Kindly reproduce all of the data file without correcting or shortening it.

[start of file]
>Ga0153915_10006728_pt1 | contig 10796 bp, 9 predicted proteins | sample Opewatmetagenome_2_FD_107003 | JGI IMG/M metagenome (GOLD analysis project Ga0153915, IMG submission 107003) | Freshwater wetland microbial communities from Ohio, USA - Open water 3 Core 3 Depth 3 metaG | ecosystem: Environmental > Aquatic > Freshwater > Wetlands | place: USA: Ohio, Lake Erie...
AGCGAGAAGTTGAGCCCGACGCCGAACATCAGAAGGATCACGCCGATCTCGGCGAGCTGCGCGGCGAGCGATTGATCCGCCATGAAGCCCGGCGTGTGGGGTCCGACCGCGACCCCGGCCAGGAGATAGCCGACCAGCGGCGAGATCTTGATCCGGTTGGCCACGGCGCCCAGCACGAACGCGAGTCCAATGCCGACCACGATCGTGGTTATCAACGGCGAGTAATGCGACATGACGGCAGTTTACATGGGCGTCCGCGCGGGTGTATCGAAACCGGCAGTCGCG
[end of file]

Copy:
>Ga0153915_10006728_pt1 | contig 10796 bp, 9 predicted proteins | sample Opewatmetagenome_2_FD_107003 | JGI IMG/M metagenome (GOLD analysis project Ga0153915, IMG submission 107003) | Freshwater wetland microbial communities from Ohio, USA - Open water 3 Core 3 Depth 3 metaG | ecosystem: Environmental > Aquatic > Freshwater > Wetlands | place: USA: Ohio, Lake Erie...
AGCGAGAAGTTGAGCCCGACGCCGAACATCAGAAGGATCACGCCGATCTCGGCGAGCTGCGCGGCGAGCGATTGATCCGCCATGAAGCCCGGCGTGTGGGGTCCGACCGCGACCCCGGCCAGGAGATAGCCGACCAGCGGCGAGATCTTGATCCGGTTGGCCACGGCGCCCAGCACGAACGCGAGTCCAATGCCGACCACGATCGTGGTTATCAACGGCGAGTAATGCGACATGACGGCAGTTTACATGGGCGTCCGCGCGGGTGTATCGAAACCGGCAGTCGCG